For all past uses of mollification, the disks on which the smooth convolving function is supported (we call this the mollification disk) have the same radius throughout the manifold. The use of a uniform radius disk is critical for most uses and proofs in mollification. Our contribution is to allow the disks to vary in radius across our density. This variation in radius allow us to deal with functions that approach (and explains the importance of the density being Lipschitz). No mollification disks centered anywhere in our probability density will intersect the -set of the density. This overcomes significant hurdles in many results for functional analysis and PDEs, as many past significant results related to partial differential equations rely on having a positive lower bound on the density [WHI17, GS15].

Proving our Buser inequality using mollification by disks of various radius requires a fairly delicate proof with many pages of calculus. Our key technical lemma is a bound on how the norm of a mollified function when the mollification disks have various radius, which can be found in Section 3.3.

## 2 Paper Organization

We prove the Buser inequality in Section 3, via a rather extensive series of calculus computations. Our proof relies on a key technical lemma, which is presented in Section 3.3. This is by far the most difficult part of our proof.

We prove the Cheeger inequality in Section 4. The proof in this section implies that the sparsity of the spectral sweep cut of a probability density function is provably close to the principal eigenvalue of . We note that this inequality does not depend on the Lipschitz nature of the probability density function.

In Section 5, we prove Theorem 1.4, which shows that a spectral sweep cut has sparsity which provably approximates the optimal sparsity.

In Section 6, we go over example -D distributions that show that either Cheeger or Buser inequality must fail for past definitions of sparsity and eigenfunctions. We will prove Lemma 1.6 in this section.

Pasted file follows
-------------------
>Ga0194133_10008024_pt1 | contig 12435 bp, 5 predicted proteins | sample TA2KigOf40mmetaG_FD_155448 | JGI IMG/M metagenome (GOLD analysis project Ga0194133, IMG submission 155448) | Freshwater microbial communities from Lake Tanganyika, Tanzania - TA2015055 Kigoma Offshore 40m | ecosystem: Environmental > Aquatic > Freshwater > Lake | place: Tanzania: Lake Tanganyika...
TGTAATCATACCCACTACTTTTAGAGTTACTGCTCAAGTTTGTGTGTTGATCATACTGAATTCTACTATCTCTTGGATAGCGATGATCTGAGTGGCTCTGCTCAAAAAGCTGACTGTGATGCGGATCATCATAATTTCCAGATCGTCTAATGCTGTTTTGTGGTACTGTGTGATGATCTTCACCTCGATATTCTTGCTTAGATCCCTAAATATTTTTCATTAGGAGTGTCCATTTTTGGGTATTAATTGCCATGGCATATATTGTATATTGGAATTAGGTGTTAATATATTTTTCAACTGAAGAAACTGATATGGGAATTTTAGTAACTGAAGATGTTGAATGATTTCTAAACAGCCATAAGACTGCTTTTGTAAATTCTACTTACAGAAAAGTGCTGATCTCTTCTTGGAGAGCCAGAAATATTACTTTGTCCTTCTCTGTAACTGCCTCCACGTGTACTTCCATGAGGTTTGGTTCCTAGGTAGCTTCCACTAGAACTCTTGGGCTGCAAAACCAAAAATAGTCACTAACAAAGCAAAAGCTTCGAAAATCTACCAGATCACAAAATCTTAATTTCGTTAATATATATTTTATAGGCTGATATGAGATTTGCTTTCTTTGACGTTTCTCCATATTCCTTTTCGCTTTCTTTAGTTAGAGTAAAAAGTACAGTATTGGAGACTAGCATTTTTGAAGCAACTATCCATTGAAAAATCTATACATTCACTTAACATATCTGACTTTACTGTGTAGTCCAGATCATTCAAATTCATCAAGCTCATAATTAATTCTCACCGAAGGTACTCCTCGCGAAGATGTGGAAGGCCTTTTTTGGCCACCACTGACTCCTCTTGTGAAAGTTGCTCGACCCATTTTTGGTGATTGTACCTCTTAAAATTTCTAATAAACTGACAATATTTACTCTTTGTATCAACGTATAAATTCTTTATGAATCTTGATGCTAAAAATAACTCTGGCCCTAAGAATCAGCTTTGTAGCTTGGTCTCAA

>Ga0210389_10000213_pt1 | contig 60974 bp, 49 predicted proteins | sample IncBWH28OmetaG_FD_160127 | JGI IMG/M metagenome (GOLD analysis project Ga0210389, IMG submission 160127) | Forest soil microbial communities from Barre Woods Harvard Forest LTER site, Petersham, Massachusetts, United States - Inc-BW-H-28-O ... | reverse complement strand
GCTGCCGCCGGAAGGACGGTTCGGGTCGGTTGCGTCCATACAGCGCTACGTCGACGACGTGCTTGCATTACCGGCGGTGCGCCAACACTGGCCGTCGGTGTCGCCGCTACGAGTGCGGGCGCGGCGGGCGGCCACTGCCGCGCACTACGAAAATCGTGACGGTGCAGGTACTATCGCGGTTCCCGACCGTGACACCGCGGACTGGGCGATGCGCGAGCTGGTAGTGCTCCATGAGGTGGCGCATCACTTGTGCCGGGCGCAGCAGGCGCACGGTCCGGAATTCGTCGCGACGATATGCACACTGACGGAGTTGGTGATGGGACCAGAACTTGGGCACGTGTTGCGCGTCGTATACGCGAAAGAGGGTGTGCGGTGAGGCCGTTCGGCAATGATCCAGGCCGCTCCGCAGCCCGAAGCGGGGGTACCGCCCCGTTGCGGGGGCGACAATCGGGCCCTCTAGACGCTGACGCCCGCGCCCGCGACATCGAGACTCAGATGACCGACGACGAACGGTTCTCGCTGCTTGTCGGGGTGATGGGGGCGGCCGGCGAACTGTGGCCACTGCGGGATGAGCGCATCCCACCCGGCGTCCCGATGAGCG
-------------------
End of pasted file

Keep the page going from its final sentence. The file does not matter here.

In Section 7, we show an example Lipschitz probability density where the spectral sweep cut has bad sparsity for any , and will lead to an undesirable cut (from a clustering point of view) on this density function. This is important since the spectral clustering algorithm of Ng et al [NJW01] is known to converge to a spectral sweep cut on the underlying probability density function, as the number of samples grows large [TS15].

Finally, we state conclusions and open problems in Section 8.

In the appendix, we note that the Cheeger and Buser inequalities for probability densities are not easily implied by graph or manifold Cheeger-Buser. We also provide a simplified version of Cheeger’s and Buser’s inequality for probability densities, in the -dimensional case. This may make easier reading for those unfamiliar with technical multivariable mollification.

## 3 Buser Inequality for Probability Density Functions

The key idea to proving Buser’s inequality is as follows: given , and a cut where , we will build a function whose -Rayleigh quotient is close to the sparsity of .

Roughly speaking, is built by convolving at point with a unit-weight disk with radius proportional to . Thus, we are convolving with a disk, where the radius of the disk varies between points , and the radius is directly proportional to .

### 3.1 Weighted Buser-type Inequality

We now prove our weighted Buser-type inequality, from Theorem 1.5. We state our result in terms of general .